RT Obscura, the exclusive column by renowned critic Kim Newman, sees the writer plumbing the depths of the RT archive in search of some forgotten gems. In his 13th column, Kim uncovers a forgotten Brando/Brynner war film.
It isn’t only low-budget, no-star, outside-the-system quickies which languish in obscurity. Sometimes, substantial pictures — through no fault of their own — fall through the cracks. This maritime war movie boasts two of the biggest international stars of its era (Marlon Brando and Yul Brynner) along with obviously healthy production values and a strong suspense/action plot with potent emotional/political content. But it wasn’t a box office success in 1965, is rarely cited in 100 Great War Movies lists dominated by much lesser films, Brando fans (taking a lead from the star’s typically dismissive comments) underrate his performance, and television revivals are rare.
I suspect the major problem was the unresonant, clever-clever title (Morituri is Latin for, “we who are about to die,” the gladiators’ salute) – releasing it in some territories as The Saboteur – Code Name: Morituri didn’t help win more audiences – though it’s also true that war movies with mostly “enemy nation” characters haven’t tended to be hits since the days of All Quiet on the Western Front. However, the fact that you aren’t likely to have seen it as many times as, say, The Guns of Navarone, The Dirty Dozen or Where Eagles Dare (other examples of the Mission: Impossible style of WWII film) means it’s likely to be a fresh, surprising, and indeed shocking viewing experience.
A huge shipment of rubber, destined for the tires of Nazi military vehicles, is to be sent from Japan to occupied France on the German merchant vessel Ingo, which is commanded by honourable Captain Mueller (Brynner), who has a black mark on his record because he was drinking rum while an earlier ship was sunk under him. The rubber is so vital that the Ingo will have a submarine escort and is required to make itself over as a British or Swedish vessel to get through various allied blockades.
And Mueller’s life is complicated by eager, Nazi second officer Kruse (Martin Benrath), who wants his job, and a small group of dissident crewmen who are being shipped back to Europe to face political charges. Robert Crain (Brando), a German marine engineer who has skipped the fatherland and is spending the war luxuriously in India pretending to be Swiss, is blackmailed by a British officer (reliable one-scene man Trevor Howard) into boarding the Ingo, posing as a high-ranking SS officer named Kyle. The first of many twists is that the job of the saboteur is not to sink the ship, but to disable the handily-numbered “scuttling charges” so that it (and the rubber) can be seized intact by the Allies at a pre-arranged point along its course.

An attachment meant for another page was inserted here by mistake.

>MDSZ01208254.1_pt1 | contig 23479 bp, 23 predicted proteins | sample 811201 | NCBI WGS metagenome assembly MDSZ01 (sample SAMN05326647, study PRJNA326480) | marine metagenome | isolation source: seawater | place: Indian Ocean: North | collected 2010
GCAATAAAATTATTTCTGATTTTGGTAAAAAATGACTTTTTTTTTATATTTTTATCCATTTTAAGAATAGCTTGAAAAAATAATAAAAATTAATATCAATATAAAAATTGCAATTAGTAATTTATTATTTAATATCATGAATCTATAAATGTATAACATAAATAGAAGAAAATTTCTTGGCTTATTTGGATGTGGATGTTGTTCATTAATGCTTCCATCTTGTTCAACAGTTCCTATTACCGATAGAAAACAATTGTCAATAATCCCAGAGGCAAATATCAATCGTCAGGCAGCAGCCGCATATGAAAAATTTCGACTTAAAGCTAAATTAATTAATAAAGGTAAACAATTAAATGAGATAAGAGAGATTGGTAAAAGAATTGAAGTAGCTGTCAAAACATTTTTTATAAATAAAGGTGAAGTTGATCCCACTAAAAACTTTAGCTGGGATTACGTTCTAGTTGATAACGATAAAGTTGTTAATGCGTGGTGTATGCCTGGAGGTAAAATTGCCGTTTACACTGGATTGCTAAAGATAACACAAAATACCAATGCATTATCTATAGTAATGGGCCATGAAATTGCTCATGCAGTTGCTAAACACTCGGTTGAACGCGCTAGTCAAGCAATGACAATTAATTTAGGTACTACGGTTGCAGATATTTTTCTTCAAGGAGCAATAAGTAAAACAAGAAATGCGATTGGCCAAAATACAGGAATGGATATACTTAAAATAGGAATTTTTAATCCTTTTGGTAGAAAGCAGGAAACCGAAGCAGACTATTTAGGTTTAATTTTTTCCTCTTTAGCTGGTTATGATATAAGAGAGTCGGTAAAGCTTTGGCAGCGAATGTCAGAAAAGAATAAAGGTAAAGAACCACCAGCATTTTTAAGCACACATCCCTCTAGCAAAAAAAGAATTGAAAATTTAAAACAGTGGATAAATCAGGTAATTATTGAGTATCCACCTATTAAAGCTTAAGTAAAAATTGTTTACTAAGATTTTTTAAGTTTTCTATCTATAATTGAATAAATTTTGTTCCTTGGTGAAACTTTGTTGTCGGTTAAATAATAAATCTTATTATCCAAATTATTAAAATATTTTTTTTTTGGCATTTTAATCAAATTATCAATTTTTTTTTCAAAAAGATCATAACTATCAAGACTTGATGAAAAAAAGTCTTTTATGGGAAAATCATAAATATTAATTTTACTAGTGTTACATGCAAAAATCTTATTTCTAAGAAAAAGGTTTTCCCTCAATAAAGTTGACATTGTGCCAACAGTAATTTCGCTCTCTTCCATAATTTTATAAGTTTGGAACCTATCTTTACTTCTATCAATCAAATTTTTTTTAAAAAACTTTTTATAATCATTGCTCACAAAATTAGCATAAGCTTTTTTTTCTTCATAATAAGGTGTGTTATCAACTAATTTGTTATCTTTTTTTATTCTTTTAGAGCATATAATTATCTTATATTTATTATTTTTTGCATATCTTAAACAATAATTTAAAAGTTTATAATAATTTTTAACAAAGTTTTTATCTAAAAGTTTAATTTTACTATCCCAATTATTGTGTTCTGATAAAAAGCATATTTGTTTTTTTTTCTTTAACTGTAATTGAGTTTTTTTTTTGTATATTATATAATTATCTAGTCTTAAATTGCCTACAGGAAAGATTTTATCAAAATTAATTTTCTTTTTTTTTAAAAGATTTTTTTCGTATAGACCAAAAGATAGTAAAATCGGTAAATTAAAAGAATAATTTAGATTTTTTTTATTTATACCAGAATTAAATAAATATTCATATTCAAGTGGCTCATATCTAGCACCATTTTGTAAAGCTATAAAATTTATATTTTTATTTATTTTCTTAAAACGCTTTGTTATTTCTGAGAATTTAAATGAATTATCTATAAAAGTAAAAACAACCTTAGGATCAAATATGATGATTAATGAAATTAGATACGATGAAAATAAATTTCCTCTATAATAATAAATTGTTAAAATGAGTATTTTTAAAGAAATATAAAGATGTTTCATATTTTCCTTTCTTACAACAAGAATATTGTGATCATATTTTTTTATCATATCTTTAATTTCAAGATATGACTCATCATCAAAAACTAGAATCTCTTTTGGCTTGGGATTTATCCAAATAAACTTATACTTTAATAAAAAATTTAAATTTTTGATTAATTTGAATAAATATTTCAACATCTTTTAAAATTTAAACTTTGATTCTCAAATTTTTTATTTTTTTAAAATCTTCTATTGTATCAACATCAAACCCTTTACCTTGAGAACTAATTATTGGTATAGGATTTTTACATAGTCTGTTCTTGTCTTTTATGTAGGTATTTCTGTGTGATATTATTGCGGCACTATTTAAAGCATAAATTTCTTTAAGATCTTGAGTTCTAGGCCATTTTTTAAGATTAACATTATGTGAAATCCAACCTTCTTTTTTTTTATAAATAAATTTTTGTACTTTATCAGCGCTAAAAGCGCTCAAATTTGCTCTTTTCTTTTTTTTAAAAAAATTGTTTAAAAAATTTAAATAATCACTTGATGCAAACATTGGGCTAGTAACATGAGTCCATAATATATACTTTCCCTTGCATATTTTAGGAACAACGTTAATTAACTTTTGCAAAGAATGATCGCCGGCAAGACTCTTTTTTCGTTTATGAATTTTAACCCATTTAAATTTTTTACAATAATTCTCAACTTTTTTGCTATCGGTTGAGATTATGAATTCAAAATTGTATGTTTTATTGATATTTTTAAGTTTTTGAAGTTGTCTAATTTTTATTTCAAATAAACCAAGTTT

To pile on the agony, Crain is so good at posing as an arrogant Nazi swine (a role in which Brando has a great deal of sly fun) that a dissident stoker (Hans-Christian Blech) resolves to murder him at sea and the brown-nosing Kruse keeps trying to get into his good graces. On top of all this, the U-boat (commanded by jolly Nazi Oscar Beregi) sinks an Allied ship and the Ingo has to put up with a group of sullen, grimy American prisoners and Esther Levy (Janet Margolin), a Jewish German refugee who has suffered appallingly in a concentration camp. When Mueller tries to treat the girl respectfully, Kruse acts more and more like a Nazi — the obscure Benrath surprisingly holds his own with bigger-name stars as Kruse segues from comical foil to terrifying menace, a small man puffing up to become a murderous monster (some of his traits prefigure Ralph Fiennes‘ performance in Schindler’s List). With the original plan ruined by a change of course, Crain sets about enlisting any help he can get (the dissidents, the Americans, the girl) only to find that it’s not as easy to stage a heroic mutiny as it is for Kruse to usurp the Captain’s position when he has an alcoholic relapse.